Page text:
Paul uses the analogy of physical training in his letter to Timothy, a young pastor. Paul urges him to train himself for godliness the same way disciplined athletes train for competitions. Athletes need to overcome physical barriers when they injure themselves. Timothy needed to overcome a personality barrier. Timothy was timid, reserved which probably contributed to his chronic stomach ailment. In spite of his shyness and half-Jewish, half-Gentile ancestry, Paul was convinced Timothy could do the job by going through strategic training. Paul warns Timothy that just as an athlete has to practice and train diligently, he too must train diligently for the perfecting of the ministry. However, there is one main difference. Physical training is of some value in the life only. Godliness is valuable in every way, holding promise for both the present life and the life to come.
Know that training for the body is good. Training for the spirit is better because it is eternal training.
"I Can Show You Better Than I Can Tell You"
Set an example for the believers in speech, in life, in love, in faith and in purity. (1 Timothy 4:12)
Have you ever heard someone say, "I can show you better than I can tell you"? Well, that's not a bad thing to do. In fact, that's a biblical thing to do.
Paul warned Timothy that he would encounter many hardships because he was a young pastor. There would be times when the older people would not listen to him primarily because of his age. Paul advised Timothy to set an example and show the people in five (5) areas: speech, life, love, faith and purity.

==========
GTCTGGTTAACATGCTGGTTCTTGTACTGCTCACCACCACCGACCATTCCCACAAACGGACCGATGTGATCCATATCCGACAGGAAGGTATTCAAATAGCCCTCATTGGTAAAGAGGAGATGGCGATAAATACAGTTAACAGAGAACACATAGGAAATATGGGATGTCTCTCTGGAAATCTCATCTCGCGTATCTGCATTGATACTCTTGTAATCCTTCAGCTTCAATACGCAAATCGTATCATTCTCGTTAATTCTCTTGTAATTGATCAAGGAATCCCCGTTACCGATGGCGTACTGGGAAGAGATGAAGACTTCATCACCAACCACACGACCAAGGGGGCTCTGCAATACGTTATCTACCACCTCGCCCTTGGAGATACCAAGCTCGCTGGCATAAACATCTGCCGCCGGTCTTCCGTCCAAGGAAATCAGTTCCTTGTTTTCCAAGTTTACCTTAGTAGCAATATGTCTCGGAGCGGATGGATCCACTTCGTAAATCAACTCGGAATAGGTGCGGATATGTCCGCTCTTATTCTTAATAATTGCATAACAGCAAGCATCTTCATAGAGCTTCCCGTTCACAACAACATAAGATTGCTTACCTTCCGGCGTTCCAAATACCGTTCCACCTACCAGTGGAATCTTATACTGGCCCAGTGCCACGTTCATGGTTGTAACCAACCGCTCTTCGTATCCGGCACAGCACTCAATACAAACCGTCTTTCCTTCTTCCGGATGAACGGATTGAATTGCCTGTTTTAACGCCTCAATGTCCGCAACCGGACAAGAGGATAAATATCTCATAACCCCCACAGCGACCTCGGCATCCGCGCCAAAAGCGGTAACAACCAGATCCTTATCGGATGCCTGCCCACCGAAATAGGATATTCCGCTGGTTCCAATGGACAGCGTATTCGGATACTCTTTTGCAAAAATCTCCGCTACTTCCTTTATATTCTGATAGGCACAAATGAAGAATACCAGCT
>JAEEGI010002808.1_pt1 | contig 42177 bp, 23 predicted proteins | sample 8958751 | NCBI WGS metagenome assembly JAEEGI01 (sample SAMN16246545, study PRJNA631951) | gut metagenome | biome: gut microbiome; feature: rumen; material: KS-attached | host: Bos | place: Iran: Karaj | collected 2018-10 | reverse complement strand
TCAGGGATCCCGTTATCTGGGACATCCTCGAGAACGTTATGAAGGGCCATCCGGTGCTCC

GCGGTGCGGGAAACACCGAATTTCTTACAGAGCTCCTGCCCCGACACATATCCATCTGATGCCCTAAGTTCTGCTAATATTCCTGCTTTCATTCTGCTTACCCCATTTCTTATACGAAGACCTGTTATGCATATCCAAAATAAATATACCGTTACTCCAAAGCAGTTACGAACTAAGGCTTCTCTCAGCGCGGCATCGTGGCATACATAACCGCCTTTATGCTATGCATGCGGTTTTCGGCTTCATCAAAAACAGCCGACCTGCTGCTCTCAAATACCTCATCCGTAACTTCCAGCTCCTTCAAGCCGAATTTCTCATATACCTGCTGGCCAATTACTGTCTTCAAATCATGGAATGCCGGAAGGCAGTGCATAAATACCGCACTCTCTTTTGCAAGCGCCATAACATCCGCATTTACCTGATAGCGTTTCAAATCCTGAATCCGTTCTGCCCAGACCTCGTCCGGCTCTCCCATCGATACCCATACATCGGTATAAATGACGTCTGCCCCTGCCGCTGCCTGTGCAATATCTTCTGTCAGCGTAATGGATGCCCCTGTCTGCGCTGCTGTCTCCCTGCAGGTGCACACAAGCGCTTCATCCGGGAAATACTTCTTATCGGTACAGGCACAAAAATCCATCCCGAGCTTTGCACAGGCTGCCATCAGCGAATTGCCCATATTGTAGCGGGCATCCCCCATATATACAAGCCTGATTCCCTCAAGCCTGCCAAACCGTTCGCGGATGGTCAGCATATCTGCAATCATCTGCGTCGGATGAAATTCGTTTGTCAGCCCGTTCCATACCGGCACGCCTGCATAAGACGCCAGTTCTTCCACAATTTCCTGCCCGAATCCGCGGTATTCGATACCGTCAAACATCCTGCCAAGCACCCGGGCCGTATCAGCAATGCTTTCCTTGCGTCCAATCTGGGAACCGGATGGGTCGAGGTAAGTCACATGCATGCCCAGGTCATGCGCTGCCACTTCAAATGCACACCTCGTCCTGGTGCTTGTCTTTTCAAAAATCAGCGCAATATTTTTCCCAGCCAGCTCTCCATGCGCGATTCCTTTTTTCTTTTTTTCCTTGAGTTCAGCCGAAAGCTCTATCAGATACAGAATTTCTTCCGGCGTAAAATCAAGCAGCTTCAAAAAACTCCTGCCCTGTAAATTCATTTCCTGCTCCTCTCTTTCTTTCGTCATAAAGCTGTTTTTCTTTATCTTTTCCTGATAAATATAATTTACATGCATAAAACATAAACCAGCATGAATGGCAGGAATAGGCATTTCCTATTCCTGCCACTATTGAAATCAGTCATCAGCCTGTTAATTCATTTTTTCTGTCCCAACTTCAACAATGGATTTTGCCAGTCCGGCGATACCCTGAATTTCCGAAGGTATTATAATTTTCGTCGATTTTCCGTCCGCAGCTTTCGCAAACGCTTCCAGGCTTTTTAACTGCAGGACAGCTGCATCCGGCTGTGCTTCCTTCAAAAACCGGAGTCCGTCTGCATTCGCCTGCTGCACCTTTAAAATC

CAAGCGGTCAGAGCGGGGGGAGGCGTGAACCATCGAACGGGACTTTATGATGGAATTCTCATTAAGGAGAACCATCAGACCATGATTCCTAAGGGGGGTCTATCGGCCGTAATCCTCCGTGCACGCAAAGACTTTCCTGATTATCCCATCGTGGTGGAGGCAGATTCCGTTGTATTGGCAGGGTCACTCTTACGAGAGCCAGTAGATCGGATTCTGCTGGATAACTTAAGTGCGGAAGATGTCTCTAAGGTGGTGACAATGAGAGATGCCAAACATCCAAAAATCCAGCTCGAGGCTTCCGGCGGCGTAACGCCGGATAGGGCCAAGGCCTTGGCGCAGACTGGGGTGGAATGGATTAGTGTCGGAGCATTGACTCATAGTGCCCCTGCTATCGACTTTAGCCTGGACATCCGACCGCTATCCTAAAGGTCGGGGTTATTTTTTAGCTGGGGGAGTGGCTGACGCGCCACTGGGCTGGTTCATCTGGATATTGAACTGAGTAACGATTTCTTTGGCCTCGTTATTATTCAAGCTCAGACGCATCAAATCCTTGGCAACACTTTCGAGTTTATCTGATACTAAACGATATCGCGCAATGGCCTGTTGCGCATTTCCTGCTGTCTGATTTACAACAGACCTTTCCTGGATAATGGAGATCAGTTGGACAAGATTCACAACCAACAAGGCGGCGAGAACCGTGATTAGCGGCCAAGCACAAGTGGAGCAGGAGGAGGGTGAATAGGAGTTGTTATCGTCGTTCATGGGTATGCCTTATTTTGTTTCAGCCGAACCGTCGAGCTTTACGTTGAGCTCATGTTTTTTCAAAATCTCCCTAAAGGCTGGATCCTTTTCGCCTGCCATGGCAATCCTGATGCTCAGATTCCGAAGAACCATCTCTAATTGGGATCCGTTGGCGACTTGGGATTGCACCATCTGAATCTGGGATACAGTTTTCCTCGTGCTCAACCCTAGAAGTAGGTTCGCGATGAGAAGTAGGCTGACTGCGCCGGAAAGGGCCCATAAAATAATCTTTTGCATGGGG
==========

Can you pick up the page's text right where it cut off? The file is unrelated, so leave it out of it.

Our speech is what we say. Our life or lifestyle is what we do. These two are external which can be evaluated by others. Faith and purity are internal. Love is in the middle to bridge the gap between the external and the internal examples.
Set an example for others to see the godliness in you. How is your speech? Is it pleasant and void of negative words? How is your lifestyle? Is it one that is pleasing to God? Do you live according to the measure of faith that God has given you? Do you have pure motives for everything you do? Is love at the center?
If you are setting a good example in all five areas, then be comfortable in affirming boldly, "I can show you better than I can tell you."
Pay Close Attention to Your Life
"Watch your life and doctrine closely" (1Timothy 4:16)
How do you describe your life? What are the significant pieces of your life? What are your recurring dreams, visions and wishes? What themes have been running throughout your life from your early existence until now? What do you think/pray about all day? What brings you joy? What disturbs you? Surely, you must have noticed a definitely pattern to your life.
Here are some things you should pay close attention to:
Pay close attention to the words you speak. Listen to what you say. Your speech reveals something about your heart. Is your speech filled with murmuring and grumbling, nagging and complaining or are your words humbling and gentle?
Pay close attention to your actions. Chart how you react to certain things. Is your action pleasing to God, to others or even to yourself?
Pay close attention to your thoughts and feelings. How do you feel about those who have harmed you? Do you forgive and move on? Or are you harboring the root of bitterness? Psychiatrists and psychologists have good reasons to ask, "How do you feel?" because how you feel determines how you will act and react.
Pay close attention to your gifts. How are you using your spiritual gifts? Do they get lost in the shuffle? Are you neglecting your gifts or using and improving them? Pay close attention to your gifts and stir them up. (2 Timothy 1:6)
If you pay close attention to your life, you will recognize when changes need to be made in your speech, your actions, your thoughts, your feelings and your gifts. Pay close attention to your life and make changes whenever and wherever they are needed.